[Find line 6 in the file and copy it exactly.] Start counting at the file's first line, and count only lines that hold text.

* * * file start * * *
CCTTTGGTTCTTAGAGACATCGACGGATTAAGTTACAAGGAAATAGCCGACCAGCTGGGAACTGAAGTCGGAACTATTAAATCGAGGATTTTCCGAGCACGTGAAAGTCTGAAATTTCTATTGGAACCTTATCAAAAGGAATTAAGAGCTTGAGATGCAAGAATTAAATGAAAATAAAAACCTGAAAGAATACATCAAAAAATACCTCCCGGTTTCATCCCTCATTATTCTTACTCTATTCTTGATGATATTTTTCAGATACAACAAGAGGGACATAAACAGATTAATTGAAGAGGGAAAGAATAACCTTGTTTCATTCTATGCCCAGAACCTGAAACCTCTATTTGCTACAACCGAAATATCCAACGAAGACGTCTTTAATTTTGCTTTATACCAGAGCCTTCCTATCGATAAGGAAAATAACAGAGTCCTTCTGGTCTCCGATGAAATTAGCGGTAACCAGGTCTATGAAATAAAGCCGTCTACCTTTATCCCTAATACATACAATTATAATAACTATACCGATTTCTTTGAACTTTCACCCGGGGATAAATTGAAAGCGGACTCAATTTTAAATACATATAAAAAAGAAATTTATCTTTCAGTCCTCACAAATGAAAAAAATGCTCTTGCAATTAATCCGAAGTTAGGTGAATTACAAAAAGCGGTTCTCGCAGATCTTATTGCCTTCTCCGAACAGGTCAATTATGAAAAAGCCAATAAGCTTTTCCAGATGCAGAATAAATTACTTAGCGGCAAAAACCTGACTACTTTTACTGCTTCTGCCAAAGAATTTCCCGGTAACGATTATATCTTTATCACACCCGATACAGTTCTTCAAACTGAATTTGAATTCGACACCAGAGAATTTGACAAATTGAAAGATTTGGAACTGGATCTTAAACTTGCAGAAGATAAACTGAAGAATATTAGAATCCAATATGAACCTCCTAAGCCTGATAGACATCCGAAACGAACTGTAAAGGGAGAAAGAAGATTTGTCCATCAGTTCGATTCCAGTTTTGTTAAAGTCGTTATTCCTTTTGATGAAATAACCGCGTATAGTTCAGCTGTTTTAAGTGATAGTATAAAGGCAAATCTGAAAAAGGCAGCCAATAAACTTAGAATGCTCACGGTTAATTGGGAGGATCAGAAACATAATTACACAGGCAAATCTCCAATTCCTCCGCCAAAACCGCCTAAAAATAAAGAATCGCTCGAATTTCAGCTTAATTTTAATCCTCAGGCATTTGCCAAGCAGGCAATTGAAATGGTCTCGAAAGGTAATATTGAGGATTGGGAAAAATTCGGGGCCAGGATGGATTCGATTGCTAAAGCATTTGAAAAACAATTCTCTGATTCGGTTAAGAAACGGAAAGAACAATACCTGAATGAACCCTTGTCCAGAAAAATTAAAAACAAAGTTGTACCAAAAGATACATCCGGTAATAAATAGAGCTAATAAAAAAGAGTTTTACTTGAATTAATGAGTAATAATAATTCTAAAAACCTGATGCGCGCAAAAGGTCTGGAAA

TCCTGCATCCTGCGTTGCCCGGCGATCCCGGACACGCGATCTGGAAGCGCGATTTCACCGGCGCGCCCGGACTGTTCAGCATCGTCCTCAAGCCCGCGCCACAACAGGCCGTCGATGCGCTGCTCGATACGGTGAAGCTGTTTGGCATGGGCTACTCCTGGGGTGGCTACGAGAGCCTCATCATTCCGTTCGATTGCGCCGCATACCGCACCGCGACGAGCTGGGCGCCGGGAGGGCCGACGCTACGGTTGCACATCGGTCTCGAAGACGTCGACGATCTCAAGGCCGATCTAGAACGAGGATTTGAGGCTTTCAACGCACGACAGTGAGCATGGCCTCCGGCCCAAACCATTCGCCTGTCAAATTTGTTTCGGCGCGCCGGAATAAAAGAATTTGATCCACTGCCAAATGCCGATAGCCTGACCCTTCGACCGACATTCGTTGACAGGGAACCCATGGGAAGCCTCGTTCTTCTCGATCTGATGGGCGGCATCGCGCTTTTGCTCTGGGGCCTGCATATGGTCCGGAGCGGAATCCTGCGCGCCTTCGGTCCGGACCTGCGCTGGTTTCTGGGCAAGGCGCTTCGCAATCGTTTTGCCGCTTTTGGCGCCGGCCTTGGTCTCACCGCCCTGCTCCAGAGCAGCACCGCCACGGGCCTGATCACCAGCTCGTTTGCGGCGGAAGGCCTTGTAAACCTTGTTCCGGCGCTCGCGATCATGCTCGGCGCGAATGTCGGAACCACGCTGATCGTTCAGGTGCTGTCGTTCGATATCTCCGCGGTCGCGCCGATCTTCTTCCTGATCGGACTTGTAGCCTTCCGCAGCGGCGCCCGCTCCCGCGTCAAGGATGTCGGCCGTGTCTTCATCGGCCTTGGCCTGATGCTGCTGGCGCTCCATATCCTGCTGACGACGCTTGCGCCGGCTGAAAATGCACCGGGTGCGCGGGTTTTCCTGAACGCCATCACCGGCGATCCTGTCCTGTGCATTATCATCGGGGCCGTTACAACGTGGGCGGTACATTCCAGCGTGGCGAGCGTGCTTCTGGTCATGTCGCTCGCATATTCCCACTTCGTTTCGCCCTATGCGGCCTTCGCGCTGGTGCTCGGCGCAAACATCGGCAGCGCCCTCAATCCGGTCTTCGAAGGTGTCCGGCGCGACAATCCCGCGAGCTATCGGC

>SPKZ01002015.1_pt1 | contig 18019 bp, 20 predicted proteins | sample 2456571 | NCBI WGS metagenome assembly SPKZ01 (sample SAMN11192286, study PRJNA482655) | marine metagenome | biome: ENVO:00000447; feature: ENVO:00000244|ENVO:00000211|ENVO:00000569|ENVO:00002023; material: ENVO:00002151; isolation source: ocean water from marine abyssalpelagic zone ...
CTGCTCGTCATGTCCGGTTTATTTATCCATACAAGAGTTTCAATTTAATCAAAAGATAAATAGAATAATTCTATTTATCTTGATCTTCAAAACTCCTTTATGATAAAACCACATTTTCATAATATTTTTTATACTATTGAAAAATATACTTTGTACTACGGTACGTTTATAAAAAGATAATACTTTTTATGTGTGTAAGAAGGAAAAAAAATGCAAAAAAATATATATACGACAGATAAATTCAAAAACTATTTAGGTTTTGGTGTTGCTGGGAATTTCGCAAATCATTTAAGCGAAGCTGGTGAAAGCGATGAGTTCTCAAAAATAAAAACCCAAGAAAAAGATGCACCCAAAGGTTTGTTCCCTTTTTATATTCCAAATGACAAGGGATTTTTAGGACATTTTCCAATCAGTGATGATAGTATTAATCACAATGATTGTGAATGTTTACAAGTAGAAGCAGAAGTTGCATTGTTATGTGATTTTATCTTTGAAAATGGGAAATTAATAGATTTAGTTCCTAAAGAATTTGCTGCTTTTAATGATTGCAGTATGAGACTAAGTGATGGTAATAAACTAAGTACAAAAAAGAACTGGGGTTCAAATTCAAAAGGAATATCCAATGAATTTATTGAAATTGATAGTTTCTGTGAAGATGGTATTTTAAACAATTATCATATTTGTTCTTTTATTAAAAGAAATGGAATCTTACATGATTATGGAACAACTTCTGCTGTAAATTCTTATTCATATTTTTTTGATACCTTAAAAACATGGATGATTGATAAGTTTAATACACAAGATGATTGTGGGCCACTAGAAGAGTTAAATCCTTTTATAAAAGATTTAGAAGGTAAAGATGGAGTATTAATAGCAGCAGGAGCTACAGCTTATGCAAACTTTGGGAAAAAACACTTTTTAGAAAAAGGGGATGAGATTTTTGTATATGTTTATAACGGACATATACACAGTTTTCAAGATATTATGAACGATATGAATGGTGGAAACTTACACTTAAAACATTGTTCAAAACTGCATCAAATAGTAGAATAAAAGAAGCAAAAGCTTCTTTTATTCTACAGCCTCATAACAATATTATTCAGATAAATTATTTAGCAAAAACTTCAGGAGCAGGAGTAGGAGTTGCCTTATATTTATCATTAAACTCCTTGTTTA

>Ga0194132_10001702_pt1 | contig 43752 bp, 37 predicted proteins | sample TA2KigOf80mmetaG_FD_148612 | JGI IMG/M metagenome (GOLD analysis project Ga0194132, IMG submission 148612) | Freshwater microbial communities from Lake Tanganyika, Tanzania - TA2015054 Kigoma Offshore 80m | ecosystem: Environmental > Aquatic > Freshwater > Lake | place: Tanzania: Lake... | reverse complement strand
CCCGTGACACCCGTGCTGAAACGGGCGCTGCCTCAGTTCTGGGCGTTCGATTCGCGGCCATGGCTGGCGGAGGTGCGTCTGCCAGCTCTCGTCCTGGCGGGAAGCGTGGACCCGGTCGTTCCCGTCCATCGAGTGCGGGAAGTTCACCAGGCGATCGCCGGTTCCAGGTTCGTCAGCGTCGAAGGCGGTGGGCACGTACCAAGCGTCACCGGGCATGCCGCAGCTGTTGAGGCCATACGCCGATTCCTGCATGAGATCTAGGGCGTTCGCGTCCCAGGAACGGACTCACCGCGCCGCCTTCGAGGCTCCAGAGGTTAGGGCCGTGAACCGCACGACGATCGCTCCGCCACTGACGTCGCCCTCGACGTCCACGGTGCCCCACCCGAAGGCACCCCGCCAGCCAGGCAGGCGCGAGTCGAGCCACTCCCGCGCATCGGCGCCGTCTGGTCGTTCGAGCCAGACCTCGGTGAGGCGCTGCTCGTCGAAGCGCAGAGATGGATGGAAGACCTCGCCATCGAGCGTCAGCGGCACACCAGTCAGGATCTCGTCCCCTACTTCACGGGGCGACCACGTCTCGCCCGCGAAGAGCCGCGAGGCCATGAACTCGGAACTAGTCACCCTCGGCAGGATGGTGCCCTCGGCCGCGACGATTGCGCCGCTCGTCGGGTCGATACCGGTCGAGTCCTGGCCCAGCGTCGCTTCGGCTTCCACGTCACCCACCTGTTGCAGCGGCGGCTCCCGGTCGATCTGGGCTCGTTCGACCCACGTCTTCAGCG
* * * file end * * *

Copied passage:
CCCGTGACACCCGTGCTGAAACGGGCGCTGCCTCAGTTCTGGGCGTTCGATTCGCGGCCATGGCTGGCGGAGGTGCGTCTGCCAGCTCTCGTCCTGGCGGGAAGCGTGGACCCGGTCGTTCCCGTCCATCGAGTGCGGGAAGTTCACCAGGCGATCGCCGGTTCCAGGTTCGTCAGCGTCGAAGGCGGTGGGCACGTACCAAGCGTCACCGGGCATGCCGCAGCTGTTGAGGCCATACGCCGATTCCTGCATGAGATCTAGGGCGTTCGCGTCCCAGGAACGGACTCACCGCGCCGCCTTCGAGGCTCCAGAGGTTAGGGCCGTGAACCGCACGACGATCGCTCCGCCACTGACGTCGCCCTCGACGTCCACGGTGCCCCACCCGAAGGCACCCCGCCAGCCAGGCAGGCGCGAGTCGAGCCACTCCCGCGCATCGGCGCCGTCTGGTCGTTCGAGCCAGACCTCGGTGAGGCGCTGCTCGTCGAAGCGCAGAGATGGATGGAAGACCTCGCCATCGAGCGTCAGCGGCACACCAGTCAGGATCTCGTCCCCTACTTCACGGGGCGACCACGTCTCGCCCGCGAAGAGCCGCGAGGCCATGAACTCGGAACTAGTCACCCTCGGCAGGATGGTGCCCTCGGCCGCGACGATTGCGCCGCTCGTCGGGTCGATACCGGTCGAGTCCTGGCCCAGCGTCGCTTCGGCTTCCACGTCACCCACCTGTTGCAGCGGCGGCTCCCGGTCGATCTGGGCTCGTTCGACCCACGTCTTCAGCG